Ben McGarry, Totus Capital

Xero (XRO) is the company we think is most likely to be a blue chip in five years. Xero has built a very high-quality recurring revenue stream selling subscriptions of its industry leading cloud accounting software to SMEs. We think they have a long runway of revenue growth and improving margins as a result of two factors:

  1. There is still a large opportunity to grow subscribers in offshore markets, where cloud accounting software is relatively underpenetrated.
  2. Huge R&D investment and switching costs provide an economic moat which we think management will exploit to increase prices on the existing customer base.

Looking at the top 20 Australian stocks most are large diversified businesses with strong market positions and multiple revenue sources. If we had a to take a stab at picking one with potential to fall out of the top 50 stocks it would be one of the resources companies given the non-renewable nature of their asset base and the boost commodities have had over the last 15 years from the urbanisation of china. 

Looking at the four resources stocks in the top 20; BHP (BHP), Rio Tinto (RIO), Woodside Petroleum (WPL) and South32 (S32) we would have to choose S32 as the stock most likely to meet that criteria given that from current market caps it would take a truly catastrophic bear market in commodities for BHP, RIO or WPL to fall outside the top 50 within five years. (We do not currently have a position in S32)

Aiming to replicate their local success

Tobias Yao, Wilson Asset Management 

Xero (XRO) has created a very impressive ecosystem that continues to resonate with their clients around the world. The recurring nature of their business model gives them the ability to focus on long term priorities which continues to pay off as evidenced through the strong subscriber growth momentum. While the core accounting software is still the foundation of the business and a key growth driver, over time we expect them to extend their existing platform through offering additional services and solutions to SMBs, driving other growth channels. If Xero can replicate their ANZ success in the UK and US and grow their revenue at a CAGR of 30% over the next five years, they will be a strong candidate for a truly blue-chip company.

Like all the other ASX20 companies, Scentre Group (SCG) is a high-quality business that has one of the strongest brand names in Australia with Westfield. However, structurally, we believe online retail will continue to win market share from brick and mortar retail and foot traffic in shopping malls will continue to decline. Landlords such as SCG will be negatively impacted as retailers focus more on their online offering, leading to less favourable lease deals over time.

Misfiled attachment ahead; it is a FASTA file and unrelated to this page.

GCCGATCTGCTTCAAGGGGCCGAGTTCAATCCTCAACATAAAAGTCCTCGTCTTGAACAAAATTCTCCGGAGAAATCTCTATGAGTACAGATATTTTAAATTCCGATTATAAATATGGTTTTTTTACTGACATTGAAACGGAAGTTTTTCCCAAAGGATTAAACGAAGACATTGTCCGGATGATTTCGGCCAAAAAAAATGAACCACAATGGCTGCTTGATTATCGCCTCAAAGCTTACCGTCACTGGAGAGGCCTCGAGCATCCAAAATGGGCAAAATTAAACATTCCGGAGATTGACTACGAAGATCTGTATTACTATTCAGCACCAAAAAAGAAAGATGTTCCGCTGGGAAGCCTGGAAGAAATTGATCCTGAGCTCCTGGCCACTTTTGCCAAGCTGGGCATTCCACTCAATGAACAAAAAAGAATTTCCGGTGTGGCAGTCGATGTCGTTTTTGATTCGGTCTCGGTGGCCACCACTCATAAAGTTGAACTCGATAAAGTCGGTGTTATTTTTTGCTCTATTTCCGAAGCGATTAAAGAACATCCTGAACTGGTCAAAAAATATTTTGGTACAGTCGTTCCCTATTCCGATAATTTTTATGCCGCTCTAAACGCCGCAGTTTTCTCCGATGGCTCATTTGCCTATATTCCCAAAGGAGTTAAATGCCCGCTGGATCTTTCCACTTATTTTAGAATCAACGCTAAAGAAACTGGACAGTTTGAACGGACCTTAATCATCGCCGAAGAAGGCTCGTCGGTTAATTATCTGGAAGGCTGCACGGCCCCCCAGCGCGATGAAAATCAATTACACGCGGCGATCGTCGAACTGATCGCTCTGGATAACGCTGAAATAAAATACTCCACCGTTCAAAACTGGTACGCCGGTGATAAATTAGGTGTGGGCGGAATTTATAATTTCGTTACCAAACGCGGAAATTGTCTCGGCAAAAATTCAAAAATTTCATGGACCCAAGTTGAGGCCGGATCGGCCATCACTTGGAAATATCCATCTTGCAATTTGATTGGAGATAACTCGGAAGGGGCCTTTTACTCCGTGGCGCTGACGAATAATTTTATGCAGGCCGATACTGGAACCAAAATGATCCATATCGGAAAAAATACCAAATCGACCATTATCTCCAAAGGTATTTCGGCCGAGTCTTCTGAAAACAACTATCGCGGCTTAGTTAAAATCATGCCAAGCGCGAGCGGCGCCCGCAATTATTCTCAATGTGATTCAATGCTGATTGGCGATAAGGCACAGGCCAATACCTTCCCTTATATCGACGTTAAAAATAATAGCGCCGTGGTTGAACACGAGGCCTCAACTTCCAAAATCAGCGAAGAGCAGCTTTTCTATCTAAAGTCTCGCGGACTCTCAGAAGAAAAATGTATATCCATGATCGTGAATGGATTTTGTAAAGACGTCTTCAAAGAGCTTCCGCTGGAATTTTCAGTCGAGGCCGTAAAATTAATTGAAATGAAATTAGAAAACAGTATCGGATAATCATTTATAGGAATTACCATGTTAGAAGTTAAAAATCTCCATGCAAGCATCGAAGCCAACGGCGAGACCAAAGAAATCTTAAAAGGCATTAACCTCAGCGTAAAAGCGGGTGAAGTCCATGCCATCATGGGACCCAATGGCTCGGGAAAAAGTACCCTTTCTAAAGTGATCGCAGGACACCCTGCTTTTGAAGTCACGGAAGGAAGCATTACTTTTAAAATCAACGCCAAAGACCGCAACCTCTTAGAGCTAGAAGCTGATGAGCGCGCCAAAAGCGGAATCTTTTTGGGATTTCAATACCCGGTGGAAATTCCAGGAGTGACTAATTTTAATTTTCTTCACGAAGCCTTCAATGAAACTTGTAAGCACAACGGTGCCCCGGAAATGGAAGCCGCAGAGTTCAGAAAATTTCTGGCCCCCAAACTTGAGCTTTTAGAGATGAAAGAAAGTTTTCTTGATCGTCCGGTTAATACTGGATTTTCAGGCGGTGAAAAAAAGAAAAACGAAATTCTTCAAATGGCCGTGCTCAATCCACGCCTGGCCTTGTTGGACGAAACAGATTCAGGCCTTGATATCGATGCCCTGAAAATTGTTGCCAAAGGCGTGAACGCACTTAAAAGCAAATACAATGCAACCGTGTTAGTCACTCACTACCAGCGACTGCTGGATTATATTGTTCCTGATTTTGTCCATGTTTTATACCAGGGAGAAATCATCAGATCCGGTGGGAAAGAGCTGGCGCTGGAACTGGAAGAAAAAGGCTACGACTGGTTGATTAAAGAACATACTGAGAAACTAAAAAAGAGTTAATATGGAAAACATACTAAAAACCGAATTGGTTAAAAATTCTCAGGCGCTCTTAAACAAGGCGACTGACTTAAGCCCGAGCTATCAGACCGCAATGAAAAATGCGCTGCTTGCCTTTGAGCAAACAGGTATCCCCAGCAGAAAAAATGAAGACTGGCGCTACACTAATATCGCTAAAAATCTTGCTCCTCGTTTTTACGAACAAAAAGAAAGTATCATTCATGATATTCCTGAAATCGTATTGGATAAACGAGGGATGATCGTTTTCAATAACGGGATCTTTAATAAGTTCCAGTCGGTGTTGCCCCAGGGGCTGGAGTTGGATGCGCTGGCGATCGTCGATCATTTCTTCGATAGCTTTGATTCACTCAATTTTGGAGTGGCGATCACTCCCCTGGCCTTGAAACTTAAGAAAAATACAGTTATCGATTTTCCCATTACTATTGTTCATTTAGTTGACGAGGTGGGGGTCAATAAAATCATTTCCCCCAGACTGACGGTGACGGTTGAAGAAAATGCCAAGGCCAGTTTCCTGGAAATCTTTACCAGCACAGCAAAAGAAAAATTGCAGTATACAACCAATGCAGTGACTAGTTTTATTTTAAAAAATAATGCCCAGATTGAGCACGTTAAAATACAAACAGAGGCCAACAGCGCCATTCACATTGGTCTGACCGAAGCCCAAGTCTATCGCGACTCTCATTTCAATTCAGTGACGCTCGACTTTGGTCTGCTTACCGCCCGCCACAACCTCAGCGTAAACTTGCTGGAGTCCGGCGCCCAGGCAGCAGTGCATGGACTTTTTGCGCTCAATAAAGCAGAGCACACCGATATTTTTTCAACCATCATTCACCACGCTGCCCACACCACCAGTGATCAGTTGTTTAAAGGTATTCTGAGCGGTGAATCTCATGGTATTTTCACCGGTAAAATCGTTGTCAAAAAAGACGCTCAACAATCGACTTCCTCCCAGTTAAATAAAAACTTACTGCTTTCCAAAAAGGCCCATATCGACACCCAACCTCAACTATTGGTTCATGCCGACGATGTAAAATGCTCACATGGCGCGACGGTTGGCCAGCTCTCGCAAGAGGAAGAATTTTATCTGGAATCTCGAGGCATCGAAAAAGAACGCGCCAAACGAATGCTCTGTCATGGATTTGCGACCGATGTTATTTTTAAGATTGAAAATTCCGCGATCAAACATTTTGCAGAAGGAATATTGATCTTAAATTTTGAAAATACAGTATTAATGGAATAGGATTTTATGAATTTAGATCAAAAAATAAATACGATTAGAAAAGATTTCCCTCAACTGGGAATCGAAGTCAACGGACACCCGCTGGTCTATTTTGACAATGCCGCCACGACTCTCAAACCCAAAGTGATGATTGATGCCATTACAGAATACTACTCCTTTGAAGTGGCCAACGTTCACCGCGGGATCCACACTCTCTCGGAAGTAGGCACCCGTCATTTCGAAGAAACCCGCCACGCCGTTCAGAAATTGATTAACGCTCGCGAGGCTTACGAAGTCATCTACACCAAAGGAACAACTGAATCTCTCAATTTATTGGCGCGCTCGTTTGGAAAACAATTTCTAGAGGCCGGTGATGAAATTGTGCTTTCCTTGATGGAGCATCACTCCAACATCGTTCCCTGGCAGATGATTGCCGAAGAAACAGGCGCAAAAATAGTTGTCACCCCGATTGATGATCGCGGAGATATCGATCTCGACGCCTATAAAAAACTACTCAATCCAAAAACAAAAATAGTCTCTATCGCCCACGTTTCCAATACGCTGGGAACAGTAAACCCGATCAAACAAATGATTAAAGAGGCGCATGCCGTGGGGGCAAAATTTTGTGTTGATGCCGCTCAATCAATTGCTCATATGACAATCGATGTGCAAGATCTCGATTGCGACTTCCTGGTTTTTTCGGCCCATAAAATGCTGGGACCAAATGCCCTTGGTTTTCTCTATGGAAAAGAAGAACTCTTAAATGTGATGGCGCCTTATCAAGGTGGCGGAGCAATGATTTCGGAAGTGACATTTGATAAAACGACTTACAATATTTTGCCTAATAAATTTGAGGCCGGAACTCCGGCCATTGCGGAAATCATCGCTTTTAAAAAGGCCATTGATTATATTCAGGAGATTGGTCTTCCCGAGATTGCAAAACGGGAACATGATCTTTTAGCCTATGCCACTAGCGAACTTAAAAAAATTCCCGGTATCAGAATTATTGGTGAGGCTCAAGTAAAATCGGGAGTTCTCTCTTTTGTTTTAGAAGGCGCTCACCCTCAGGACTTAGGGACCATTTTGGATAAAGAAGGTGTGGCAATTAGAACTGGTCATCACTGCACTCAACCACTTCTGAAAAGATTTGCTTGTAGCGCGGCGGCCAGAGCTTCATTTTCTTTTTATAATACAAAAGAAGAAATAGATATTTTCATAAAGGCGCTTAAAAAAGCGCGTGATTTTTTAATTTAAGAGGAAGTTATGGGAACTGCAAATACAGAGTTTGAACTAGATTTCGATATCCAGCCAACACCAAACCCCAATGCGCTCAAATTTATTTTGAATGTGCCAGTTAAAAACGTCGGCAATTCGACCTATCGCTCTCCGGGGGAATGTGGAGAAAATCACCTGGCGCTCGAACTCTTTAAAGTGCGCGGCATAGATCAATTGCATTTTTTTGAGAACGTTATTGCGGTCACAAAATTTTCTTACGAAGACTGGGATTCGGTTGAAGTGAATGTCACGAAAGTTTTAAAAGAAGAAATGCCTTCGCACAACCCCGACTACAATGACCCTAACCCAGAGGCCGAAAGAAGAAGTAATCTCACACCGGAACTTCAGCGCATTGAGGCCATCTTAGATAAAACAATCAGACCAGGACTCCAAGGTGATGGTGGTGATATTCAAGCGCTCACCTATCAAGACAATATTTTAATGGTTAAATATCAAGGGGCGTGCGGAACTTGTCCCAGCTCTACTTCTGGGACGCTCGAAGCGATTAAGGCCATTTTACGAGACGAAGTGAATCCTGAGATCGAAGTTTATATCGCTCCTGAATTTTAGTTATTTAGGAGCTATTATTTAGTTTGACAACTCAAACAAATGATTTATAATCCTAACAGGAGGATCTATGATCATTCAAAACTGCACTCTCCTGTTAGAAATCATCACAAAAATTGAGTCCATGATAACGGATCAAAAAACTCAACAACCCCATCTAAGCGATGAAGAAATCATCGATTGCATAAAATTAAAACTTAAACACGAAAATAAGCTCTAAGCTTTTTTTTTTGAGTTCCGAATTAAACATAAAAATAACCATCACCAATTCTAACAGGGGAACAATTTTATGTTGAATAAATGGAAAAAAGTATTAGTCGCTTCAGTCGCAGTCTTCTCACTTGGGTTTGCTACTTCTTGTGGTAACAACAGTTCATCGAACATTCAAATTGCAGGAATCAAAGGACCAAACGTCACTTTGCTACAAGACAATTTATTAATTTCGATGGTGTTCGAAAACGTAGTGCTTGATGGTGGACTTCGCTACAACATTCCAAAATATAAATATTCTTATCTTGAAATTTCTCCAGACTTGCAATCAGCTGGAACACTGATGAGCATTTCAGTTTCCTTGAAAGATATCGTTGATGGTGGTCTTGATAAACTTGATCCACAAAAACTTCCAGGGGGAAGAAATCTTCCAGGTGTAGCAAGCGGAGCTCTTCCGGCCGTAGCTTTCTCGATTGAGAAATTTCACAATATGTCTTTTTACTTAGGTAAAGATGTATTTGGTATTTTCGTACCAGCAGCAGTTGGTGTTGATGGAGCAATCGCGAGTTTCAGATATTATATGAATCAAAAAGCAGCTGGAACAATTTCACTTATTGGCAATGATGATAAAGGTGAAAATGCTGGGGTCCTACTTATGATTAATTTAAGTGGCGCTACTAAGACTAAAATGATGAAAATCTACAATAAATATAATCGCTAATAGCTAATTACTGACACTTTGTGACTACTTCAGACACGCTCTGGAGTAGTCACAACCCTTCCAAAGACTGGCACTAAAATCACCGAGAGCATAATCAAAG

True-blue (chip)

Ben Chan, Evans & Partners

My eye is on Qube (QUB) – an Australian logistics and infrastructure company that is currently in the process of further strengthening what is already a strong vertically integrated domestic logistics operation. The two most attractive assets in the portfolio are the fully automated ports (Patricks) acquired during the Asciano breakup, as well as the Moorebank Intermodal Terminal currently under construction in Sydney. 

Optimising freight movements to avoid empty hauls is the main game in logistics and the Moorebank facility enables this, with key containers railed to the terminal where customer warehouses are located. These containers are then filled for export back to the port or interstate transport. Moorebank will be serviced by more than just the Patricks ports in Sydney; however, it does add a further point of integration where efficiencies can be achieved in that market. In my view, the bidding war that ensued for the Patricks terminals some years ago provides validation of how well regarded and sought after the fully automated technology is. Capacity utilisation in Australian ports is currently not strong enough for Qube to fully extract the benefits embedded here, but we expect that economic growth could help this happen over the above five-year horizon. 

Qube is a relatively young company, having been established only 9 years ago, but we expect that as its volumes and earnings grow and as more people become exposed to its services outside of investment markets, it could become a true-blue chip in the Australian market.

Conversely, there are several companies within the ASX20 for which we have medium-term concerns about potentially falling out of the top 50, such as the banks and Telstra. However, given their size and the fall required to drop out of the ASX50 in this five-year timeframe, we see this as unlikely. On my radar, though, is Coles (COL)– one of the smaller companies in the ASX20. 

Australian supermarkets earn relatively high returns already compared to their global peers, but as competition has intensified, we see that this industry is still susceptible to further shock from new entrants. On a longer-term basis, the whole industry is at risk of disruption from the increasing online presence currently revolutionising the distribution model – something that could result in additional margin contraction for the established players with a heavy physical footprint.     

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2 topics

6 stocks mentioned

5 contributors mentioned

Patrick Poke
Patrick Poke
Managing Editor
Livewire Markets

Patrick was one of Livewire’s first employees, joining in 2015 after nearly a decade working in insurance, superannuation, and retail banking. He is passionate about investing, with a particular interest in Australian small-caps.